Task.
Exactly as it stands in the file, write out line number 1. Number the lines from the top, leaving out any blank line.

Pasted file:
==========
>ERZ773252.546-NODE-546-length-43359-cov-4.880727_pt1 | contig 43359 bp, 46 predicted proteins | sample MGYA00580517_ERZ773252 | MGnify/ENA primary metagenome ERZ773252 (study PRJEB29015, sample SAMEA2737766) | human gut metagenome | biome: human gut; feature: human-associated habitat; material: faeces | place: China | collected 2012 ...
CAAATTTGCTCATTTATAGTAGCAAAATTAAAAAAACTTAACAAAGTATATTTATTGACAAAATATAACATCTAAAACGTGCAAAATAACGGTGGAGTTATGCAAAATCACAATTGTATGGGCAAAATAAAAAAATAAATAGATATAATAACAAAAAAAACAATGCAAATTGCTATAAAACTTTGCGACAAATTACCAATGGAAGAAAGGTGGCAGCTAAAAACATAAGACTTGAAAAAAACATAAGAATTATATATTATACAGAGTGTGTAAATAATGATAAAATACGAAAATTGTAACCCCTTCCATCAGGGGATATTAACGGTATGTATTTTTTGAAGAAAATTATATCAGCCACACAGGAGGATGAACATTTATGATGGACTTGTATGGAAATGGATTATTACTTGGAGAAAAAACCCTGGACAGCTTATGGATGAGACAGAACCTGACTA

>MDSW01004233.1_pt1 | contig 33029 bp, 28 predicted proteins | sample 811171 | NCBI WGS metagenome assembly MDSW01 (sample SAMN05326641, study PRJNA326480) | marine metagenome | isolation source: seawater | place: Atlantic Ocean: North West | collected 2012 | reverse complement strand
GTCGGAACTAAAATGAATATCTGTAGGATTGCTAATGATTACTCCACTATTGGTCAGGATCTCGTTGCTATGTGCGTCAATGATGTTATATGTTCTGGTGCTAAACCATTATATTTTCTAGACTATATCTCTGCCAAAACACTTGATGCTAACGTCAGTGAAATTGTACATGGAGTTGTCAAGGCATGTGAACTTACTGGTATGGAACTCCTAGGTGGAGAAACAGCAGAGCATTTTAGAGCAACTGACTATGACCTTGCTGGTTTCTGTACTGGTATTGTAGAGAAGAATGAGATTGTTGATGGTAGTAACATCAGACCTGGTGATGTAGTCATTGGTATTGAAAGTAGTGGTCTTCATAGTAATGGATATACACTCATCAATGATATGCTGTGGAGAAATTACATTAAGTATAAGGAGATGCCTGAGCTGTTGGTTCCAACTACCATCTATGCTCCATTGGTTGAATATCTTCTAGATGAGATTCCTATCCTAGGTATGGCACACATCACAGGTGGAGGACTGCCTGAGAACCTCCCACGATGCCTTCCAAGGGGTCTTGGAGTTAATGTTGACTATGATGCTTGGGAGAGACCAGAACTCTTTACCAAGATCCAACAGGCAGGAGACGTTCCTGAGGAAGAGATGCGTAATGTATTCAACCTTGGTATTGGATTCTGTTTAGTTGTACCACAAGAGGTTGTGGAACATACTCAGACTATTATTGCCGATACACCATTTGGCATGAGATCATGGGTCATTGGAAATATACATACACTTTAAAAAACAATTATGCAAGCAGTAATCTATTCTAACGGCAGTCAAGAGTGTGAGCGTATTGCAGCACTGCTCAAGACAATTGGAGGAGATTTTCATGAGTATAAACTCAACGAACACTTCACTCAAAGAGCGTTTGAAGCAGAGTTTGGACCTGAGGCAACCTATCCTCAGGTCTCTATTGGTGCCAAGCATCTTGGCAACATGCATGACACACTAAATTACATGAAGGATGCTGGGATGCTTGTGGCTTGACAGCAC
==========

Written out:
>ERZ773252.546-NODE-546-length-43359-cov-4.880727_pt1 | contig 43359 bp, 46 predicted proteins | sample MGYA00580517_ERZ773252 | MGnify/ENA primary metagenome ERZ773252 (study PRJEB29015, sample SAMEA2737766) | human gut metagenome | biome: human gut; feature: human-associated habitat; material: faeces | place: China | collected 2012 ...